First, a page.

Smoking is known to hinder wound healing, yet most wound care practitioners fail to document any smoking cessation discussion or education.
The daughter of Mrs. Bradley* was barely able to contain herself while giving her deposition. She was sobbing from a place deep in her heart as she retold the story of how her mother lost her leg. Her mother started limping, and they realized she had an “opening” in the skin on the bottom of her foot. Despite treatment, the wound grew in size and became infected. It soon became apparent that she was facing an amputation.
The surgery was uneventful but unsuccessful because the stump would not heal, and it necessitated a second surgery. Unfortunately, the second surgical site did not heal either, and Mrs. Bradley passed away less than a month after that second amputation. Now her daughter was suing the healthcare team that she trusted to take of her mom.
The deposition changed tone when the healthcare facility’s attorney brought up the fact that her mother smoked cigarettes continually, despite warnings that it would negatively impact her wound healing. The attorney theorized that perhaps the 15 daily cigarettes hindered the wound healing process. Maybe it had nothing to do with the quality of the wound care, but rather the patient’s own health habits.
Of course, we will never know because we do not have a time machine, and we cannot go back and see if she would heal under different circumstances. So this case was settled for a dollar amount agreeable to both parties. While I was not privy to the settlement negotiations, I am sure the smoking issue played a role in the negotiations.
This case raises a valid question: How much responsibility do we have to encourage our wound care patients to stop smoking?
Implications for Wounds
While fewer people are smoking overall, smoking remains the leading preventable cause of disease and death in the United States. It kills more than 480,000 Americans each year. For every person who dies this year from smoking, more than 30 Americans continue to live with a smoking-related disease.1
For our patients with wounds, smoking causes blood vessels to become smaller. The smaller vessels have a hard time carrying oxygen, nutrients, and healing factors to the wound. This can slow the wound healing process. Carbon monoxide and nicotine pose a double threat to the body. Once inhaled, they increase heart rate, blood pressure, and the body’s demand for oxygen. It does not take long to feel the effects—just 10 seconds after inhaling smoke the brain is bathed in nicotine, while carbon monoxide hinders red blood cells from carrying adequate amounts of oxygen.
As if the oxygen depletion is not enough, your patient’s lungs cannot work to full capacity. Smoking narrows the small airways of the lungs, making them more prone to collapse, as well as infection, chronic coughing, and breathing complications down the road. Smoking has been found to block immune responses, as well as increase production of free radicals, the main culprits in oxidative stress. This is damaging to every cell in your patient’s body, including skin cells, the active players in wound healing.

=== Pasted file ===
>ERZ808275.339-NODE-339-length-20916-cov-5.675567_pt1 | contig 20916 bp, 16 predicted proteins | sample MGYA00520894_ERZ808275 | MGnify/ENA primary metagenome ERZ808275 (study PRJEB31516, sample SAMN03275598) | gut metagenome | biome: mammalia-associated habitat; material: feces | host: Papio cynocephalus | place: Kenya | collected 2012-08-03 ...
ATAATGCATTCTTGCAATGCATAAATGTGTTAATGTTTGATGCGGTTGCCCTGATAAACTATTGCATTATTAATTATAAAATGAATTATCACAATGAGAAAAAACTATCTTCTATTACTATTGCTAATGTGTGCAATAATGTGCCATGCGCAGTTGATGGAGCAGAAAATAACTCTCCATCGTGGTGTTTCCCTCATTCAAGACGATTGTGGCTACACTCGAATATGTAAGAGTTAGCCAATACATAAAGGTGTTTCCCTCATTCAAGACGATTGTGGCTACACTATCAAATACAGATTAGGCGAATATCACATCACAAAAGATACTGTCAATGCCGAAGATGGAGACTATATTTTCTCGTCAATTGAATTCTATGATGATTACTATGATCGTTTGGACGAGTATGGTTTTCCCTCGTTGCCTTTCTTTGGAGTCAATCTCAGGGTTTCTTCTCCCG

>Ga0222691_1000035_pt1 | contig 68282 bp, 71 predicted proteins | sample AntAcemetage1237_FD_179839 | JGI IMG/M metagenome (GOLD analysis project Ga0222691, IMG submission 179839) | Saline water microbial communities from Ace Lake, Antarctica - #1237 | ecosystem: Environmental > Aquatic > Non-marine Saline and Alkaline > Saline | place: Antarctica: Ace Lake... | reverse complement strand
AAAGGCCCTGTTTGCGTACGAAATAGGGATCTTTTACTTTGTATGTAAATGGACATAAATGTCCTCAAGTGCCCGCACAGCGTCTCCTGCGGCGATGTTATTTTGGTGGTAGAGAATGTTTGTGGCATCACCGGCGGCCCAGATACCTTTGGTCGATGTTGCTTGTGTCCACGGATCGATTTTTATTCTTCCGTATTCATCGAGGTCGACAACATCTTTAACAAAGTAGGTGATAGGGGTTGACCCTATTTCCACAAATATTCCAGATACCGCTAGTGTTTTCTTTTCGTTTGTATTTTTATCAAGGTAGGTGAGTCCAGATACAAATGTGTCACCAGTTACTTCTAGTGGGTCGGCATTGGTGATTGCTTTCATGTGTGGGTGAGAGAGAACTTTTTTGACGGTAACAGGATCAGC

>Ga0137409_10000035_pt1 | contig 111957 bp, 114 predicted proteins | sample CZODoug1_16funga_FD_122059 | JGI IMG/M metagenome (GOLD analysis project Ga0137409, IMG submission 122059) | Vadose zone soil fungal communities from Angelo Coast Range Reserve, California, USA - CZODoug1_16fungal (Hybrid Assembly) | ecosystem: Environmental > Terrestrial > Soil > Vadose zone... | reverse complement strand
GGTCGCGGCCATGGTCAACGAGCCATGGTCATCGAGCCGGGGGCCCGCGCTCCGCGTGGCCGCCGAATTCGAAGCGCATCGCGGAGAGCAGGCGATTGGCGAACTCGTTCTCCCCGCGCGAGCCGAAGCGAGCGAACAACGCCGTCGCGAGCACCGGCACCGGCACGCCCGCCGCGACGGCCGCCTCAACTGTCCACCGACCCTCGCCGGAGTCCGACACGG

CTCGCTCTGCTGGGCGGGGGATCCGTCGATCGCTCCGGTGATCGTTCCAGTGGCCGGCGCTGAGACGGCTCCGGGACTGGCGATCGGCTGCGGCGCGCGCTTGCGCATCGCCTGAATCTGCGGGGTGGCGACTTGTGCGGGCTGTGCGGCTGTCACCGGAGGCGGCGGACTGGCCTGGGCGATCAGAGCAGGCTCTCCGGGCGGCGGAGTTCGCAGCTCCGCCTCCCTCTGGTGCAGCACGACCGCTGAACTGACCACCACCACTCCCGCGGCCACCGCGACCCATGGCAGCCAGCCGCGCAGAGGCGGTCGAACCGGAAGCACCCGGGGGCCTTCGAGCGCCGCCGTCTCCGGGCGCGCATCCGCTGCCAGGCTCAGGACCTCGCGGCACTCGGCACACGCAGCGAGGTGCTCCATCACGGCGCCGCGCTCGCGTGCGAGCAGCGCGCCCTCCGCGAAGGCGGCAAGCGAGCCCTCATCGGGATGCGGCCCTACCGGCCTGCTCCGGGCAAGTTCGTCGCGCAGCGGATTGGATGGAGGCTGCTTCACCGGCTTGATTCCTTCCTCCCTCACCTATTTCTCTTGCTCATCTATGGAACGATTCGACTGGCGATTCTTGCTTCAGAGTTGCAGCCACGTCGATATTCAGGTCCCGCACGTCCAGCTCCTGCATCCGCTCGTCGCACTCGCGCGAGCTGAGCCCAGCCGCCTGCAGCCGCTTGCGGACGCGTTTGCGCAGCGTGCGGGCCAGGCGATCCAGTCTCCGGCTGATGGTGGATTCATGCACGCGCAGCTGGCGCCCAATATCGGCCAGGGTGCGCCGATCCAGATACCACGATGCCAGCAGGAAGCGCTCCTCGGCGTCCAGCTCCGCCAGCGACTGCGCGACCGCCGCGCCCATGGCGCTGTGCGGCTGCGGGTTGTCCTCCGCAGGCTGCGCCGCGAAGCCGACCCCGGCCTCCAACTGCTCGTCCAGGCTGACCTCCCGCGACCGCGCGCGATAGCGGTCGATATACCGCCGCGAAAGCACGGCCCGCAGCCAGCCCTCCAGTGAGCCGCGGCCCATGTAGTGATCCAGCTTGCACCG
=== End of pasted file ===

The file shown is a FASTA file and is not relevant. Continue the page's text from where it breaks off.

Documentation of Education
Quitting smoking is no easy task. Patients must want to quit, and only the patient can decide when. You cannot force someone to quit, and scare tactics are not advisable. So, what can you do?
The first step is to begin a discussion with each patient who smokes and get a sense of the patient’s readiness to quit. The link between smoking and lung diseases is well known, but your patient may not have considered the less obvious link between smoking and their chronic wound unless you bring it up. Educate your patient on how smoking is slowing the healing process. Document the discussion, so the medical record will reflect that both you and the patient were aware of this concern.
Urge your patient to quit. As a healthcare professional, you can tell your patient that quitting smoking is the single most important thing he or she can do to protect his or her health. If the patient is ready, help set a quit date.
Provide the patient with resources. The Internet provides a multitude of items, including videos and tip sheets and posters that you can print and use. You also can recommend support groups.
Healthcare professionals are uniquely positioned to help smokers quit. If 100,000 healthcare providers were to help just 10% of their smoking patients quit, an estimated 3 million additional smokers would quit each year.2
*The name and specific patient details were changed for privacy.
These websites can help you prepare for conversations with your patients:
- Agency for Healthcare Research and Quality: https://innovations.ahrq.gov/taxonomy-terms/smoking-cessation
- US Department of Health and Human Services: www.smokefree.gov
- American Lung Association®: https://www.lung.org/stop-smoking/
- Centers for Disease Control and Prevention: https://www.cdc.gov/tobacco/campaign/tips/partners/health/hcp/index.html
- US Department of Health and Human Services. Smoking is down, but almost 38 million American adults still smoke. https://www.cdc.gov/media/releases/2018/p0118-smoking-rates-declining.html. Centers for Disease Control and Prevention website. Published January 18, 2018.
- Manley M, Epps RP, Husten C, Glynn T, Shopland D. Clinical interventions in tobacco control: a National Cancer Institute training program for physicians. JAMA. 1991;266(22): 3172-3173.